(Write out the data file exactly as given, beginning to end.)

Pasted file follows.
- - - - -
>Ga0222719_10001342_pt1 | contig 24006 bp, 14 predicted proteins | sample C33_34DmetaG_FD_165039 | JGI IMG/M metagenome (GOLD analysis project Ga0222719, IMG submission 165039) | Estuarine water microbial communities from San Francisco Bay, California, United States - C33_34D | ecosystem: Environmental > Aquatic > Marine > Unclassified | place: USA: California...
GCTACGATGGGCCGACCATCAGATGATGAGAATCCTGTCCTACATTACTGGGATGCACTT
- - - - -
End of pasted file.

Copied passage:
>Ga0222719_10001342_pt1 | contig 24006 bp, 14 predicted proteins | sample C33_34DmetaG_FD_165039 | JGI IMG/M metagenome (GOLD analysis project Ga0222719, IMG submission 165039) | Estuarine water microbial communities from San Francisco Bay, California, United States - C33_34D | ecosystem: Environmental > Aquatic > Marine > Unclassified | place: USA: California...
GCTACGATGGGCCGACCATCAGATGATGAGAATCCTGTCCTACATTACTGGGATGCACTT